Federal Attorneys Issue Letter Criticizing Mayor De Blasio’s Religious Discrimination

U.S. Attorney Matthew Schneider. (US Gov photo), left, and Assistant Attorney General Eric Dreiband (AP Photo/Manuel Balce Ceneta/File)

In a letter to Mayor de Blasio dated Friday, June 19, the Justice Department wrote to express the concern that New York City was permitting large gatherings for political protest while not permitting in-person religious gatherings, despite the Constitution’s First Amendment which protects both free speech rights and religious exercise.

New York City had vigorously enforced restrictions on religious gatherings, including by sending police officers to disperse numerous gatherings of the Jewish community, including outdoor funerals. At the same time, Mayor de Blasio marched in large in-person political gatherings concerning the recent tragic death of George Floyd and made statements suggesting — in a manner forbidden by the First Amendment — that religious exercise was less valued and protected by New York City than political exercise.

In response to a question from Hamodia reporter Reuvain Borchardt, Mayor de Blasio insinuated that since racism has a long painful history, it will be treated differently than the outdoor funerals despite the pain that community felt at the time. When days later it was pointed out to him by the same Hamodia reporter that the Constitution does not allow to discriminate in such a manner, the Mayor brushed it off by saying he was not a lawyer.

As a result, Assistant Attorney General for Civil Rights Eric Dreiband and U.S. Attorney Matthew Schneider for the Eastern District of Michigan, who are overseeing the Justice Department’s effort to monitor state and local policies relating to the COVID-19 pandemic, issued this statement:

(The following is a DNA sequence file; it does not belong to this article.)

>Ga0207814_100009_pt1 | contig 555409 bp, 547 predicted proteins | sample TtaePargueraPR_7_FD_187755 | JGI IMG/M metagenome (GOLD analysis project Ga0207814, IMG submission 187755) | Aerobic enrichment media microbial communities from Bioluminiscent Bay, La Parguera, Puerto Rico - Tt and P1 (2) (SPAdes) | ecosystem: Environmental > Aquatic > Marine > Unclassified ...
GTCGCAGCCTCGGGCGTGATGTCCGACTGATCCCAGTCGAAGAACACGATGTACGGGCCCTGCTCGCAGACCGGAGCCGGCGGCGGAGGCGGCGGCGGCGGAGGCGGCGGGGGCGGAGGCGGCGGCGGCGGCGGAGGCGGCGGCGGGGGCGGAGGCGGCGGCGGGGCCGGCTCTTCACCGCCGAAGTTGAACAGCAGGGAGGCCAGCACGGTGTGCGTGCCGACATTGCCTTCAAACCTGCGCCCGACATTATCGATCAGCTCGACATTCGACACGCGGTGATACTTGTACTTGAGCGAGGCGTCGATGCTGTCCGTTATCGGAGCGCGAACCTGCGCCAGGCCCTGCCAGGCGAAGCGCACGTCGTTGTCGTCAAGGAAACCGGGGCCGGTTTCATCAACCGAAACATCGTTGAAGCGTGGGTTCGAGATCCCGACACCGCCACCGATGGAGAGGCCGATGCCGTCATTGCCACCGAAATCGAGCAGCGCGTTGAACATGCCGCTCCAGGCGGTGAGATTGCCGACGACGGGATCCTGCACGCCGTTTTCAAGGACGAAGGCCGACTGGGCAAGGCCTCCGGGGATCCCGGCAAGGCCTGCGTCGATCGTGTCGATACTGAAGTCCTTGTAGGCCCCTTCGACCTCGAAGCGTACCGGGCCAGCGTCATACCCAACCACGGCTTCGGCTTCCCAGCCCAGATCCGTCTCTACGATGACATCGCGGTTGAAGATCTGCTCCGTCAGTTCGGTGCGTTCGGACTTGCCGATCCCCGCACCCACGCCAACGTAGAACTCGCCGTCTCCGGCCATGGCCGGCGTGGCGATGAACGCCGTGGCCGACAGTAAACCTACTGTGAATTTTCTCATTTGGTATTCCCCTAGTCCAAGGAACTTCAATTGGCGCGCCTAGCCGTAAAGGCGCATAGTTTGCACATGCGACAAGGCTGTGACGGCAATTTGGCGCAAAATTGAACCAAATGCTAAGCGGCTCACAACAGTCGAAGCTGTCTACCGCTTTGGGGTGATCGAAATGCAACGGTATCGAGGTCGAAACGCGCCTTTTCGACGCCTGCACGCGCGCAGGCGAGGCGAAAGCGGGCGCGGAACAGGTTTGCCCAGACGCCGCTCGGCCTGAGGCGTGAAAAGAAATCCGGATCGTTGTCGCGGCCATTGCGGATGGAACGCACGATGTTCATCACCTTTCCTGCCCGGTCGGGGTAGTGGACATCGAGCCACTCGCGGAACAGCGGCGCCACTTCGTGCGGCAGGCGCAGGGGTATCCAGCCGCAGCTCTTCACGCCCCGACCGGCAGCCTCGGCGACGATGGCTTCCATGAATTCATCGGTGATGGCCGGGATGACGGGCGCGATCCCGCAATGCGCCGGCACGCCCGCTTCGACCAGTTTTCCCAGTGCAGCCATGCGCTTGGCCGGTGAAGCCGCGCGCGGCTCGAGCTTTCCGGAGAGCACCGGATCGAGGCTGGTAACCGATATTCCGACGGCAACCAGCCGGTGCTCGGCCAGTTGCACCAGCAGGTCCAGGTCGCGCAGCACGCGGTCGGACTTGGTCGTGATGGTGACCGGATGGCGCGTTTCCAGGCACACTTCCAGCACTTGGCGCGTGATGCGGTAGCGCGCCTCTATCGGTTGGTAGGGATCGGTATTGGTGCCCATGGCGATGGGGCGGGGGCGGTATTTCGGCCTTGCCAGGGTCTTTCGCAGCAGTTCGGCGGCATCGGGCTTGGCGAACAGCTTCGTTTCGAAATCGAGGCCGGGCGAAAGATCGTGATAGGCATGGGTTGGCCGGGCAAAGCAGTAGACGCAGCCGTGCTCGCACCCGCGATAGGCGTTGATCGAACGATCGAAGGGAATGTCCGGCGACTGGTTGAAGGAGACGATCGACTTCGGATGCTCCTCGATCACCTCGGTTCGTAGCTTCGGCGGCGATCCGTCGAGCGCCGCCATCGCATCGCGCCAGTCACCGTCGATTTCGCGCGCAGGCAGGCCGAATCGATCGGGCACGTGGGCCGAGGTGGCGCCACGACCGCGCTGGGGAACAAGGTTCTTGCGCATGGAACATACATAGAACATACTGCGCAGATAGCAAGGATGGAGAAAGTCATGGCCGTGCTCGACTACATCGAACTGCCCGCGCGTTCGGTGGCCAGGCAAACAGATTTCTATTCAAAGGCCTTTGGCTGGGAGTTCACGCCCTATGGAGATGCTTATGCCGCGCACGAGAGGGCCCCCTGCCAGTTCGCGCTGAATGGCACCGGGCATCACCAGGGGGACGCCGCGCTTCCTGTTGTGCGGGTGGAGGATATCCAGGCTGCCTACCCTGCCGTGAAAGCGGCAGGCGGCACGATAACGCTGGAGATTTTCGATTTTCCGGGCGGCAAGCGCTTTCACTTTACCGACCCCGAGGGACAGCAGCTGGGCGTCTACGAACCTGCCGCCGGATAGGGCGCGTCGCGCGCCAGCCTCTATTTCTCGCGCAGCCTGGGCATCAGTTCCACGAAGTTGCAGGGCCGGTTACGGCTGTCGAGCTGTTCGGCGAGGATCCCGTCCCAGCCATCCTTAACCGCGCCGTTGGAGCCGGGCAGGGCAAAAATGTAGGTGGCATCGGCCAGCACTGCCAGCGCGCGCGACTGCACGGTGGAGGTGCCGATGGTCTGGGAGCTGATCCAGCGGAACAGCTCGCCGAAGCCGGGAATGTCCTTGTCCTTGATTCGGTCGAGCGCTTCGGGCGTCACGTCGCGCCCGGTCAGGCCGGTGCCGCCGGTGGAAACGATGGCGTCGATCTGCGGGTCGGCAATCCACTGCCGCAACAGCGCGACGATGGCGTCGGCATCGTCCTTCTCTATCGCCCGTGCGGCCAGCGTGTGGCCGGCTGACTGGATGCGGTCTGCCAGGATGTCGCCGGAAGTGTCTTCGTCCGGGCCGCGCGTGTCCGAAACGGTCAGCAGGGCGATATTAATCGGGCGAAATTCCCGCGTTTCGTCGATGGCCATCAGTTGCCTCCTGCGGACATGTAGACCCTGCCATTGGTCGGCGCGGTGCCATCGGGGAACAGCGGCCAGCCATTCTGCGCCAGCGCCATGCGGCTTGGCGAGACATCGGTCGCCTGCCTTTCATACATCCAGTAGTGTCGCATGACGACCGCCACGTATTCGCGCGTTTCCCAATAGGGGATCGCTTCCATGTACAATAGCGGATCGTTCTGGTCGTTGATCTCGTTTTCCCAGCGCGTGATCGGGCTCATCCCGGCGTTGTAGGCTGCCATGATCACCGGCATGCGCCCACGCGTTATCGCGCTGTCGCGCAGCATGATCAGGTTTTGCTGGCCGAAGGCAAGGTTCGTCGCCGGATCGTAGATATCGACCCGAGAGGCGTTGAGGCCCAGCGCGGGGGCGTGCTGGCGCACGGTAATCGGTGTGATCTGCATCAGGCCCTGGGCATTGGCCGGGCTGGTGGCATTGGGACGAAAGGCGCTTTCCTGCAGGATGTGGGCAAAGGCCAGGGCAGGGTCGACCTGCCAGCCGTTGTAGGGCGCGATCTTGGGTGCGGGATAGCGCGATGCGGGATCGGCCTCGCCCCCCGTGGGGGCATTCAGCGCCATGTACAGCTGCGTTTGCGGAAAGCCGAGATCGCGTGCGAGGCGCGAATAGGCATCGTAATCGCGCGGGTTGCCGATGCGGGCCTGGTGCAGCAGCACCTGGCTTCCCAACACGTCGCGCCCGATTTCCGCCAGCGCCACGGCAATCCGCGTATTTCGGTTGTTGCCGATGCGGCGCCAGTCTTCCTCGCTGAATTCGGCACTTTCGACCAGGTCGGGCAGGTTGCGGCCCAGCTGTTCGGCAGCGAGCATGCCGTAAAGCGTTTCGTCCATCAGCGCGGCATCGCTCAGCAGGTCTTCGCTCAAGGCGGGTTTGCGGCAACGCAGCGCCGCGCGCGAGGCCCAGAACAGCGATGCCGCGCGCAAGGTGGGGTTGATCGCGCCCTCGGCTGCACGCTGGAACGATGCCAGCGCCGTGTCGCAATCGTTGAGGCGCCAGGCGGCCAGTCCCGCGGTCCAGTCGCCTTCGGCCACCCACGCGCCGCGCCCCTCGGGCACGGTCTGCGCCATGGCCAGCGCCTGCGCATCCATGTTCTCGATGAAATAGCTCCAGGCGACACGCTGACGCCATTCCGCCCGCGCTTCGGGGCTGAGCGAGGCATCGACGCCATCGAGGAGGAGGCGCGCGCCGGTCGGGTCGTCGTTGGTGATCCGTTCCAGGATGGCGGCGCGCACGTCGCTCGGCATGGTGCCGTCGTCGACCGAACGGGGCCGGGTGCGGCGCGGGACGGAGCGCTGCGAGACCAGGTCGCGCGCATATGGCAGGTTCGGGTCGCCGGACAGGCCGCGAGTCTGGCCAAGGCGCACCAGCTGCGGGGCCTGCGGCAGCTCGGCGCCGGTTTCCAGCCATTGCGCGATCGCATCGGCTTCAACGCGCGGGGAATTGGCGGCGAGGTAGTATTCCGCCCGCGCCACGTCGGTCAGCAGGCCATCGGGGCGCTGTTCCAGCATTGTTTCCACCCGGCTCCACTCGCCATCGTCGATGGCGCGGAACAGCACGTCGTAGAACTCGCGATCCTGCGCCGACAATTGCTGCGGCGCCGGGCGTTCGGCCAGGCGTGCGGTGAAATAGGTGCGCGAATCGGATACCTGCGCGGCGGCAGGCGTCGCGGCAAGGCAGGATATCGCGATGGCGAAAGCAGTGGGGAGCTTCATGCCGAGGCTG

“Following action by the Department of Justice Civil Rights Division, Mayor de Blasio provided much‑needed relief for New Yorkers by moving New York City to Phase 2 of its reopening plan. Under Phase 2, in addition to the opening of various secular establishments, including outdoor dining and in‑store retail, houses of worship can reopen to 25% of their indoor capacity.

“Mayor de Blasio’s recent public statements and enforcement of COVID-19 Orders have demonstrated a troubling preference for certain First Amendment rights over others. The Justice Department is glad Mayor de Blasio will now permit greater religious exercise and will continue to monitor New York City’s reopening to ensure that New York City extends the same respect to the freedom of religion, both in terms of indoor and outdoor gatherings, as it does to the freedoms of speech and assembly.”

WSJ reported that U.S. Attorney for the Southern District of New York Geoffrey Berman was asked by the Justice Department to sign a letter criticizing Mayor de Blasio for discriminating against religious services, which Berman refused to do. He was dismissed, but it is unclear if his refusal played a role in his dismissal.